There’s been a giant question mark surrounding Ghostwire: Tokyo ever since its reveal back at Bethesda’s E3 2019 conference. The next project from Tango Gameworks after The Evil Within duology, Ghostwire impressed with its moody teaser trailer. In the years since, its publisher Bethesda became a part of Xbox, though like last year’s Deathloop, this game’s PlayStation 5 and PC exclusivity window remains.
But despite digging Ghostwire’s spooky vibes, I never got a sense for its actual gameplay loop until now. After finally getting a chance to see a solid chunk of the early game in hands-off preview, I can safely say that Ghostwire: Tokyo feels like a tantalizing brew of Doctor Strange, Ghostbusters, Japanese folklore, and the Yakuza series’s attention to urban detail. And despite still having quite a few questions, I’m sold on that combination.
The demo preview I watched was taken from very early on in Ghostwire: Tokyo, just following a Rapture-like event where 99% of Tokyo’s population vanished. Malevolent spirits known as Visitors now wander the streets, being led by a mysterious masked figure named Hannya. It’s up to you to explore the city, exorcise its demons, and cleanse its landmarks, such as iconic Torii gates. That last part kind of feels like a Ubisoft game by way of Okami – a purified zone feels much different and more hospitable than it did before.
You play as Akito, a once regular dude now in possession of powers known as Ethereal Weaving. These abilities stem from fusing with the spirit of a deceased ghosthunter named KK and manifest themselves in all sorts of useful ways. Aside from being in constant communication with KK – think of the spirit as Link’s relationship with Navi in The Legend of Zelda: Ocarina of Time – you have a magical grappling hook, which can be used to latch onto flying Tengu to reach the rooftops and explore the city from up high.
But perhaps most importantly, you’re able to conjure energy from your fingertips to weaken the Visitors before cleansing their spirits. The Doctor Strange-esque magical combat makes an incredible first impression, looking both unique in the video game space and just utterly cool. Your attacks range from single-target blasts, to lobbed area-of-effect bombs, to sweeping waves. Knowing when to use each one of these has the same mental flow of cycling between weapons in the recent Doom games. While the visuals in battle can oftentimes feel like mystical fireworks, there’s a color theory to it all that makes the action immediately digestible.
Weakening the various ghouls wandering the streets of Tokyo allows you to capture their spirits, which can then be turned in at unique payphones for XP and money. The XP feeds into your skill tree, helping you become an even more adept ghostbuster. But it’s the money that fuels the other major selling point of Ghostwire: Tokyo – the incredibly detailed and hauntingly beautiful representation of Tokyo. There’s an unsettling juxtaposition with exploring neighborhoods where the entire population has vanished amid a city still teeming with life from its shops, billboards, and neon lights. It’s eerily prescient, given its similarities to how big cities felt in the early days of the pandemic.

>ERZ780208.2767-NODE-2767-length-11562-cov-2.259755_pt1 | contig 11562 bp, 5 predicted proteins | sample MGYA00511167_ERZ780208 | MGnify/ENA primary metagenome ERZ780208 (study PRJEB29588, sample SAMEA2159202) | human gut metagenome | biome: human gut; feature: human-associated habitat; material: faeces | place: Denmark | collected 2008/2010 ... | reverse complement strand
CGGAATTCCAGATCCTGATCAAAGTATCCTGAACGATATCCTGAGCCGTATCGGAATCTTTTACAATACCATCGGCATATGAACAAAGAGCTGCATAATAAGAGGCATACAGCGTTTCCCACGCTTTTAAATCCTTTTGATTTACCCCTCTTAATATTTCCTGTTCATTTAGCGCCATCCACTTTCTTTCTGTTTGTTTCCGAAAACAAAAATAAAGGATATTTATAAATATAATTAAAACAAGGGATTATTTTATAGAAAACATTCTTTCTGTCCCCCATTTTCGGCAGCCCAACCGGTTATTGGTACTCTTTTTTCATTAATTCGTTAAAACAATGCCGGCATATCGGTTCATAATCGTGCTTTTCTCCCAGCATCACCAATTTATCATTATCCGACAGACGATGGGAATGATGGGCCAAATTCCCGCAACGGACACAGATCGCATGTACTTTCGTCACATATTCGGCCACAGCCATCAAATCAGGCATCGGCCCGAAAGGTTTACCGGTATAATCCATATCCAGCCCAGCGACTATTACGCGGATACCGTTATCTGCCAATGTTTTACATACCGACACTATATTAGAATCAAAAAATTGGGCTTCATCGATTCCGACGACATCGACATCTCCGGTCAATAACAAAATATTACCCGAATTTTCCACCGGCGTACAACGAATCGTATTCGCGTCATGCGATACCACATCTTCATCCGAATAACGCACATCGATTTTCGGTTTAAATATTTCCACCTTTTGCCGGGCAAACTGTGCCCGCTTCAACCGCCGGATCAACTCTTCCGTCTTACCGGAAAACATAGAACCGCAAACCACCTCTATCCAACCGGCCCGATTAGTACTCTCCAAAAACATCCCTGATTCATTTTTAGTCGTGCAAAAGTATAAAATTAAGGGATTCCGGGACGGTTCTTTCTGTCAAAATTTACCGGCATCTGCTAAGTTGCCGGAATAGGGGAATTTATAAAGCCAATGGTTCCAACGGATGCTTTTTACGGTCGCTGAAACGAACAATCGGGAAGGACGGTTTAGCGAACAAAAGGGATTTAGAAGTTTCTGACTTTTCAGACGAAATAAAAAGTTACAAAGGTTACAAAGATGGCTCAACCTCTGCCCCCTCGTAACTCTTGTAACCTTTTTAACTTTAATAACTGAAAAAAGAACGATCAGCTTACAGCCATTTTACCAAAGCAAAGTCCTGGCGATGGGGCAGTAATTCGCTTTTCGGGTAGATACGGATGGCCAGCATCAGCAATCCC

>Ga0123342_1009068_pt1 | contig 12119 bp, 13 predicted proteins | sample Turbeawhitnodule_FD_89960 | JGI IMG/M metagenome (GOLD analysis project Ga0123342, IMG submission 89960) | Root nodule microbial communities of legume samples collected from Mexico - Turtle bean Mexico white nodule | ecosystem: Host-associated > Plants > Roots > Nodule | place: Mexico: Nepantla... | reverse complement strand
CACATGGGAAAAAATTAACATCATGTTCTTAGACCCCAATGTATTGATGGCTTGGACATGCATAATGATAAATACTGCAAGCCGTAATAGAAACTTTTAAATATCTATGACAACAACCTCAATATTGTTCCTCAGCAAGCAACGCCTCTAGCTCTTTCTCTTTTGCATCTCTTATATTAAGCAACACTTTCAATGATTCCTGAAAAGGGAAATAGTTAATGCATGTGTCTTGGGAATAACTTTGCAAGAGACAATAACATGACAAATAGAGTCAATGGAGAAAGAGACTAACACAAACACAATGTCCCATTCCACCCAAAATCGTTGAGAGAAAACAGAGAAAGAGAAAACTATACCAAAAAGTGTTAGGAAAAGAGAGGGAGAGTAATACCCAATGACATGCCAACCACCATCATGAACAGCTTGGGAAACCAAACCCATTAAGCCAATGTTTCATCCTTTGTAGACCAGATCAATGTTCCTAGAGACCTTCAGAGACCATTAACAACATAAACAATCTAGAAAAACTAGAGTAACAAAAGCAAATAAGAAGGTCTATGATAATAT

Scattered throughout Tokyo are various convenience stores that are now manned by adorable Yokai kittens who are more than happy to sell you some snacks. In fact, much of the life I saw across the city came from various animals – those hard-working cats, dogs aware of invisible phenomena, and tanooki that you can communicate with telepathically. I really dug how Ghostwire: Tokyo seems to embrace the magical realism of its premise by delivering a world that’s immediately familiar, yet constantly askew.
While the game seems to lean more into action adventure than the traditional survival horror that Tango is known for, the enemy design and reality-warping effects definitely echo those frightening roots. Headless school children charge straight at you, while ghastly umbrella-donning salarymen linger in the background. And you’ll often find yourself in the middle of reality-bending tears, with the spirit world bleeding into ours. If I had to point to a single analogue for these otherworldly horrors, it would be the way 2019’s Control handled its supernatural elements.
My brief preview time with Ghostwire: Tokyo was great, but it also left me with a lot of lingering questions regarding both the story and the gameplay itself. I’m excited to know more about Akito and his family’s relationship with Hannya and KK. I’m also curious as to how open or linear the adventure might be – the path we took in the demo seemed to be quite railroaded, though a quick glimpse of the map showed a sprawling cityscape with plenty of landmarks. How interesting and varied the world’s side activities end up being remains to be seen.
That said, I’m all in on Ghostwire: Tokyo. Its unique take on combat, densely packed world, and intriguing set of mysteries all weave together to form a spooky experience that I’m excited to play for myself. And given Tango and Bethesda’s excellent pedigree, I’m really hoping that excitement is well founded leading up to its March 25, 2022 release.